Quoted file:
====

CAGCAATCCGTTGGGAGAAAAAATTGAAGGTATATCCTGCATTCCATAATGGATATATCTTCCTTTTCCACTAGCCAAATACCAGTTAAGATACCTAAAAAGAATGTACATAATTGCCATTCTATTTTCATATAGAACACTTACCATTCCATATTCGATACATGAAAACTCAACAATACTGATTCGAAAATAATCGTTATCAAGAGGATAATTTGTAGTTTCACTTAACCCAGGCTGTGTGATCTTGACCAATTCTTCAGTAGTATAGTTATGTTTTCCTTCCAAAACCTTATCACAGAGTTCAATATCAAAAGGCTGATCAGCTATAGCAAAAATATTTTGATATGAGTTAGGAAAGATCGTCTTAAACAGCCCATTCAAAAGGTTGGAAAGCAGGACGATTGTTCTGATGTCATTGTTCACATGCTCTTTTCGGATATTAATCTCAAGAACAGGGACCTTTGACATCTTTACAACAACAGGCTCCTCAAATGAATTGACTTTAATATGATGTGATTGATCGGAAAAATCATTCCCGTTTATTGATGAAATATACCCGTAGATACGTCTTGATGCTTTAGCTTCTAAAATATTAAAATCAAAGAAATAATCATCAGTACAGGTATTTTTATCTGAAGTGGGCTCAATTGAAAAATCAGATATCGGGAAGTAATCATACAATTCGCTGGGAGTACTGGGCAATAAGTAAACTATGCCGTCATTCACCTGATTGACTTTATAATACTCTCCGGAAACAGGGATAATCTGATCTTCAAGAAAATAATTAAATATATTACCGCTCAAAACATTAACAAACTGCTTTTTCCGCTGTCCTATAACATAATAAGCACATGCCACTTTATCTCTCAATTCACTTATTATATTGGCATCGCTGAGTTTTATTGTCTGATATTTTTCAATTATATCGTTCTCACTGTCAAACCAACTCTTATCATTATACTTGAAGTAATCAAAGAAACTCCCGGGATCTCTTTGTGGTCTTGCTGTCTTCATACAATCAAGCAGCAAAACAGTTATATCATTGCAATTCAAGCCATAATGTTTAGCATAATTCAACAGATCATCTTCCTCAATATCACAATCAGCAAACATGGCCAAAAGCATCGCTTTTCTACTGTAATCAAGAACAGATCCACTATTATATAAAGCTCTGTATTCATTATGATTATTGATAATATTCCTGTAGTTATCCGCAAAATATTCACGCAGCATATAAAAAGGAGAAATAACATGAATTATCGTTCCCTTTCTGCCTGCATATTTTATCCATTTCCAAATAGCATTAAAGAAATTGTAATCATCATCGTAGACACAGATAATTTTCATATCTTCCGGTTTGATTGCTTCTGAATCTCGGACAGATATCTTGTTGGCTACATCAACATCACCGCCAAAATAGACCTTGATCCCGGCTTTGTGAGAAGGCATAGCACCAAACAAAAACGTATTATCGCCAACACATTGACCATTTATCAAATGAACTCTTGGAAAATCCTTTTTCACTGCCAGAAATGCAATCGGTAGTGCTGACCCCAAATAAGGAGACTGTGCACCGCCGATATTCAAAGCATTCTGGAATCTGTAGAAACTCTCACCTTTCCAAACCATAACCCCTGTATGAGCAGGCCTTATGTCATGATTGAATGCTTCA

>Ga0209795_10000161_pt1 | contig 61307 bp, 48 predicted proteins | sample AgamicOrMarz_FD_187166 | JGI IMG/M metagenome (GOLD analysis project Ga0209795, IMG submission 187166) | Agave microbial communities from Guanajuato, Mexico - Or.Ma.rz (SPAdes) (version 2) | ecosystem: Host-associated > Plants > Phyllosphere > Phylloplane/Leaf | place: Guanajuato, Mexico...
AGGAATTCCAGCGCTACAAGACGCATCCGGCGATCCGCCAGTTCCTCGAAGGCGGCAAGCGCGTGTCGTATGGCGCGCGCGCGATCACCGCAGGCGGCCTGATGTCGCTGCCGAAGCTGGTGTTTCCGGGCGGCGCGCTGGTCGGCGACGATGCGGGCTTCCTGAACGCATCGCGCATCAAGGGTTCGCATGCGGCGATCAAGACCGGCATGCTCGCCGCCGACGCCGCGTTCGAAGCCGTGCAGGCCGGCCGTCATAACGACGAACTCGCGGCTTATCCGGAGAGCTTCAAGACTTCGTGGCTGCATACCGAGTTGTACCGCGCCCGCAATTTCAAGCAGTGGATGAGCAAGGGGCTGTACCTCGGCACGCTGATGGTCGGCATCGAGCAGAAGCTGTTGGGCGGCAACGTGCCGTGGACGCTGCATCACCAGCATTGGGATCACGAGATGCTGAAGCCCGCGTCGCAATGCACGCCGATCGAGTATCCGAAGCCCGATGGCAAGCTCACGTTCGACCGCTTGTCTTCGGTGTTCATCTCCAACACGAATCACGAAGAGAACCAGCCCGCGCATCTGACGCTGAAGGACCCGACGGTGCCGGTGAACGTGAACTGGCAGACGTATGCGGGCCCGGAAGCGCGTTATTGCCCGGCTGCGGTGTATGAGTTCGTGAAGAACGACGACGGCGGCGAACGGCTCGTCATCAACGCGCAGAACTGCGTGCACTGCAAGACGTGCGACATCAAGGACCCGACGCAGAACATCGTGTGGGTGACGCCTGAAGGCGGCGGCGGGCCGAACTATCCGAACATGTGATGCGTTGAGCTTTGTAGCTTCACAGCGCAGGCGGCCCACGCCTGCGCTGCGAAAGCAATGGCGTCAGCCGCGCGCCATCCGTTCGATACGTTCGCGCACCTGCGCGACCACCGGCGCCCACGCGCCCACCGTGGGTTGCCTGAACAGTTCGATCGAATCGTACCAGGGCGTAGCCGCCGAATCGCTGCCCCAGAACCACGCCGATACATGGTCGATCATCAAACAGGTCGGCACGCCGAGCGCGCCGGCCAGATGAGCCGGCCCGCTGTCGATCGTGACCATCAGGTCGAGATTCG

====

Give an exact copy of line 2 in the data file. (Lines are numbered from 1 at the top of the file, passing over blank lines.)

>Ga0209795_10000161_pt1 | contig 61307 bp, 48 predicted proteins | sample AgamicOrMarz_FD_187166 | JGI IMG/M metagenome (GOLD analysis project Ga0209795, IMG submission 187166) | Agave microbial communities from Guanajuato, Mexico - Or.Ma.rz (SPAdes) (version 2) | ecosystem: Host-associated > Plants > Phyllosphere > Phylloplane/Leaf | place: Guanajuato, Mexico...